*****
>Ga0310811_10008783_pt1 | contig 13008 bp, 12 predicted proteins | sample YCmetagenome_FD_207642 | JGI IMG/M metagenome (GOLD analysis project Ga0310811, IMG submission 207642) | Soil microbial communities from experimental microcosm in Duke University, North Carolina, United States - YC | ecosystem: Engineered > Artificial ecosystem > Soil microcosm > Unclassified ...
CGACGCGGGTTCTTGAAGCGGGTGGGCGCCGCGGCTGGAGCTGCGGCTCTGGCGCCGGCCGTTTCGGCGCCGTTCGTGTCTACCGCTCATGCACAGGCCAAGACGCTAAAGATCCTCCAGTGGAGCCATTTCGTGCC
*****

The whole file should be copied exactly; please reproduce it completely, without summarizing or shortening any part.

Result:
>Ga0310811_10008783_pt1 | contig 13008 bp, 12 predicted proteins | sample YCmetagenome_FD_207642 | JGI IMG/M metagenome (GOLD analysis project Ga0310811, IMG submission 207642) | Soil microbial communities from experimental microcosm in Duke University, North Carolina, United States - YC | ecosystem: Engineered > Artificial ecosystem > Soil microcosm > Unclassified ...
CGACGCGGGTTCTTGAAGCGGGTGGGCGCCGCGGCTGGAGCTGCGGCTCTGGCGCCGGCCGTTTCGGCGCCGTTCGTGTCTACCGCTCATGCACAGGCCAAGACGCTAAAGATCCTCCAGTGGAGCCATTTCGTGCC